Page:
John Lennon and Beatles History for AugustHistory offers
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to truly
how the past
impacts the now.

Follow our
daily timelime
of historical
events to
discover the
role The Beatles
played in changing
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1619--The first black Americans (20 of them) land at Jamestown, Virginia.

1779--Francis Scott Key, composer of The Star-Spangled Banner, America’s national anthem, is born.

1790--The first US census is completed with a total population of 3,929,214 recorded. The areas included were the present states of Connecticut, Delaware, Georgia, Kentucky, Maine, Maryland, Massachusetts, New Hampshire, New Jersey, New York, Pennsylvania, Rhode Island, North Carolina, South Carolina, Tennessee, Vermont, and Virginia.

1831--The London Bridge opens. It was dismantled and moved to Arizona in the 20th century. This bridge was the second on the site, and now there is a third. The Tower Bridge now stands at the location of the original London Bridge.

1903--The first coast-to-coast automobile trip (from San Francisco to New York City) is completed.

1936--Fashion designer, Yves Saint-Laurent, is born.

1942--Jerry Garcia, San Francisco rocker and lead man for The Grateful Dead, is born.

1946--President Truman establishes the Atomic Energy Commission (AEC).

1957--The first building to be heated by the sun (solar power) is established in Albuquerque, New Mexico.

1960--Chubby Checker’s recored, The Twist, is released. The song inspires the biggest worldwide dance craze of the 1960s.

1962--The Beatles perform at the Cavern Club at lunchtime and then again at night.

1963--The Beatles, at the Playhouse Theatre in Manchester, record editions 11 and 12 in their radio series “Pop Go the Beatles.” For program 11, The Beatles perform Ooh! My Soul, Don’t Ever Change, Twist and Shout, She Loves You, Anna, and A Shot of Rhythm and Blues. Their guests are Cyril Davies’ Rhythm and Blues All-Stars, featuring Long John Baldry. Broadcast on August 27. For program 12, The Beatles perform Lucille, From Me to You, I’ll Get You, Money, Baby It’s You, There’s a Place, Honey Don’t (with John Lennon singing the lead vocal), and Roll Over Beethoven. (Note: Lucille and Baby It’s You were omitted from the broadcast tape.) The Beatles guests are Brian Poole & the Tremeloes. Broadcast on September 3rd. Several of these recordings are included on the 1994 Beatles double-CD, Live at the BBC. From show 11, A Shot of Rhythm and Blues (Disc one, Track nine); Ooh! My Soul (Disc two, Track 30); and Don't Ever Change (Disc two, Track 32). From show 12, Honey Don’t (Disc two, Track 34).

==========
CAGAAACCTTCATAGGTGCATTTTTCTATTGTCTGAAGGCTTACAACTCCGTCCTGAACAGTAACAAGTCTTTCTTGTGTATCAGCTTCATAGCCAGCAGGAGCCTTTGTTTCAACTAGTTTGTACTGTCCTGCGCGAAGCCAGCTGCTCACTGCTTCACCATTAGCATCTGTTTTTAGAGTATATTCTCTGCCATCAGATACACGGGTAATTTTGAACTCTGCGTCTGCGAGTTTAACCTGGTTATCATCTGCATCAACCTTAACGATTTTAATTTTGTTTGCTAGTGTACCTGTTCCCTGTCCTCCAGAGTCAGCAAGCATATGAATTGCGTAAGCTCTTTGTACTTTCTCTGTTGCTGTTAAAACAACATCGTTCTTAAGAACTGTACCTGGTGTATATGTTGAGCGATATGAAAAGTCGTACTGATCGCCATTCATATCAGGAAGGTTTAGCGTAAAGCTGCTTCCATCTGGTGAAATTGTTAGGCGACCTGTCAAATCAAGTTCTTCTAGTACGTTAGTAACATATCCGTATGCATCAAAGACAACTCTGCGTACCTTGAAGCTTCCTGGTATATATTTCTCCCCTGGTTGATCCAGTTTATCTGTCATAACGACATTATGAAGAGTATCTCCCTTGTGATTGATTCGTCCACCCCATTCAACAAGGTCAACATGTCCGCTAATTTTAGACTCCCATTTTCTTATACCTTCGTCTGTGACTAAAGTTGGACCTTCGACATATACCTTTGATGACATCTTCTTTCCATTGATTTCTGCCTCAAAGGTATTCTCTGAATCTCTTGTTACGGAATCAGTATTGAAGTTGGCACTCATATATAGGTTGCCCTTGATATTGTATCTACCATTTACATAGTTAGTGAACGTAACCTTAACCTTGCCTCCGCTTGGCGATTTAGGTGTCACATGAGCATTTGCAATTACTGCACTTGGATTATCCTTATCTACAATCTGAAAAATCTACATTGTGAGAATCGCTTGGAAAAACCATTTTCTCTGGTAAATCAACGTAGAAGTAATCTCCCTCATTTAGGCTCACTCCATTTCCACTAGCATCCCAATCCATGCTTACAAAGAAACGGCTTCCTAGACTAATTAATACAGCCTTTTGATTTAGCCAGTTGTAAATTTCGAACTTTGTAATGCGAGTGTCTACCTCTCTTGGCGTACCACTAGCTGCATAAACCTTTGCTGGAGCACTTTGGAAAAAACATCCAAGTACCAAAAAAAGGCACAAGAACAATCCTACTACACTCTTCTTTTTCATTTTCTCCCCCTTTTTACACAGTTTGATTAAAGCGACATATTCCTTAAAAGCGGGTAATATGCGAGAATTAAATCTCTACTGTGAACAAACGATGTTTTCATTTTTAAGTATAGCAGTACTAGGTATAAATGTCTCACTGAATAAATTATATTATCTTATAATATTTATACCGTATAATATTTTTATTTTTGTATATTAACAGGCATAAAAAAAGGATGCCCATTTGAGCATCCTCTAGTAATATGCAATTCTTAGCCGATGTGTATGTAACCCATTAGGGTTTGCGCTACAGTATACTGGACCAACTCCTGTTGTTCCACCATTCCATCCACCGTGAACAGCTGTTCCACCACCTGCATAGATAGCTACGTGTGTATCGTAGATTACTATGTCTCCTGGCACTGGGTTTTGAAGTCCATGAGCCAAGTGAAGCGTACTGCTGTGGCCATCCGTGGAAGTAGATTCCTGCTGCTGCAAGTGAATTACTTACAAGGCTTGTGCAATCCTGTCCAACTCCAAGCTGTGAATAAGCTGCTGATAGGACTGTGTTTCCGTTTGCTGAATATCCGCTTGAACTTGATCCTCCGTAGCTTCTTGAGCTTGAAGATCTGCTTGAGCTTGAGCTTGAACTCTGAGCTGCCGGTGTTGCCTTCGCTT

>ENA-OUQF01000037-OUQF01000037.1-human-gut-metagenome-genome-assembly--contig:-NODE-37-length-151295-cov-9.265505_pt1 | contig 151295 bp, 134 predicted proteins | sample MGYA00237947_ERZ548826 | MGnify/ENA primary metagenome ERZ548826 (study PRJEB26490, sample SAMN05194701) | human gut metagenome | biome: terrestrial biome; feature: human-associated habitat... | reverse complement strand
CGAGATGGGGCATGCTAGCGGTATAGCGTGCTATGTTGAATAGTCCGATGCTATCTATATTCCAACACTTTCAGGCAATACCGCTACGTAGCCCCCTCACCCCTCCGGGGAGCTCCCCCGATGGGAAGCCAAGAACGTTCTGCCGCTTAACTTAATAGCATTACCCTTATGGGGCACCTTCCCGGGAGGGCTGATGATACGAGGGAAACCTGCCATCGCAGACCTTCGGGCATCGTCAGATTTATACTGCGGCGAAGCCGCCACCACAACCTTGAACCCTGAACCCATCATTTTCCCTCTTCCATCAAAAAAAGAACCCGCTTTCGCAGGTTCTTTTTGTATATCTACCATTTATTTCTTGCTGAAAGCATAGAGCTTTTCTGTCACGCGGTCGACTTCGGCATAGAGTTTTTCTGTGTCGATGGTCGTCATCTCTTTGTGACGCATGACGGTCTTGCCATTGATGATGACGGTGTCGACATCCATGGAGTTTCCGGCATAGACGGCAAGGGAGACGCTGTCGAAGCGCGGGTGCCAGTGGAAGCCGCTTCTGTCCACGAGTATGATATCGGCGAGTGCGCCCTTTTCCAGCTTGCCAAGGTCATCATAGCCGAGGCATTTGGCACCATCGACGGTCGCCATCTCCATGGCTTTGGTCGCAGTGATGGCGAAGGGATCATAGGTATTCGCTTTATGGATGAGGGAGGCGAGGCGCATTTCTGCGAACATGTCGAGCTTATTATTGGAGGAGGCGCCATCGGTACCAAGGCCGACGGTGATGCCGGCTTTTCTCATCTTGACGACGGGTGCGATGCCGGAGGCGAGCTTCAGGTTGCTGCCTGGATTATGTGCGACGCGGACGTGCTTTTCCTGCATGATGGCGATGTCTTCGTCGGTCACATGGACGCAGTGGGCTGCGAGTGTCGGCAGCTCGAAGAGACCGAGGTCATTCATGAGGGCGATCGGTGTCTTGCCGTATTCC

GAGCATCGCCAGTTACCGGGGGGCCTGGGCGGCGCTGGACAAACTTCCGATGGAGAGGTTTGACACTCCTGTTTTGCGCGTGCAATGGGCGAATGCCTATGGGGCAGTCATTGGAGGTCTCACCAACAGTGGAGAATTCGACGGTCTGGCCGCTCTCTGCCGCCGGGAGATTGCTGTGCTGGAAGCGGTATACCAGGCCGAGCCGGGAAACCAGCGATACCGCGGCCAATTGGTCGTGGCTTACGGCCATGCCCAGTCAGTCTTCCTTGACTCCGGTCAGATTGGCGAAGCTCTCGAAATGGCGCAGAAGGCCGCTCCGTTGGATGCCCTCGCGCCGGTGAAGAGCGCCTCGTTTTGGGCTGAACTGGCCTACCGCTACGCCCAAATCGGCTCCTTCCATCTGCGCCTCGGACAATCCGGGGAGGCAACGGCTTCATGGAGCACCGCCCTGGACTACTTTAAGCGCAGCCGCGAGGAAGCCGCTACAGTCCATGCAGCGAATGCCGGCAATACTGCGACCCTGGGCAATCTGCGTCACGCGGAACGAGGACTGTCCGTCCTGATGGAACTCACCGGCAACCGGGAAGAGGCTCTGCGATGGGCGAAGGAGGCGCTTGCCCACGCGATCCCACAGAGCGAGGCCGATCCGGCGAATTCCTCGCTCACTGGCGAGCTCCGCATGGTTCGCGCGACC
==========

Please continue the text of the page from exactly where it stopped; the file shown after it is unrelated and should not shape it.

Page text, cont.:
1963--A British monthly Beatles fan magazine, “The Beatles Book,” brings forth its first issue, published by Sean O’Mahony. It sells out in a day. The magazine continues publishng until December 1969. During the early years of the publication, the group took a keen interest in the magazine’s progress, and cooperated fully in regard to its content. But the boys eventually came to resent its endlessly cheerful and non-controversial reportage of their career. The publication was started up again in the 1970s and is still being printed to this day.

1964--A Hard Day’s Night becomes the #1 single in the US charts.

1964--Billboard magazine reports that sales of harmonicas are on the rise after artists like Stevie Wonder, The Beatles, and The Rolling Stones have started featuring it on their records.

1964--Ringo Starr is a panelist on the BBC’s popular show, “Jukebox Jury.”

1965--The Beatles perform live on the ABC Television program “Blackpool Night Out,” broadcast from the ABC Theatre in Blackpool. They play I Feel Fine, I’m Down, Act Naturally, Ticket to Ride, and Help! During Paul McCartney’s solo performance of Yesterday, John Lennon and George Harrison leave the stage (Ringo Starr remains seated behind his drum kit while the stage lights go down and a spotlight focuses on Paul). Returning at the song’s completion, John announces, “Thank you, Ringo, that was wonderful!” Allen Wiener reports that The Beatles also performed a song called I Do Like to Be Beside the Seaside. The Beatles Anthology 2 includes these performances of I Feel Fine, Ticket to Ride, Yesterday, and Help! (Disc one, Tracks 9-12). (Note: Mark Lewisohn reports that Ringo left the stage during Paul’s performance of Yesterday, but a close viewing of the “Anthology 4" video proves otherwise.)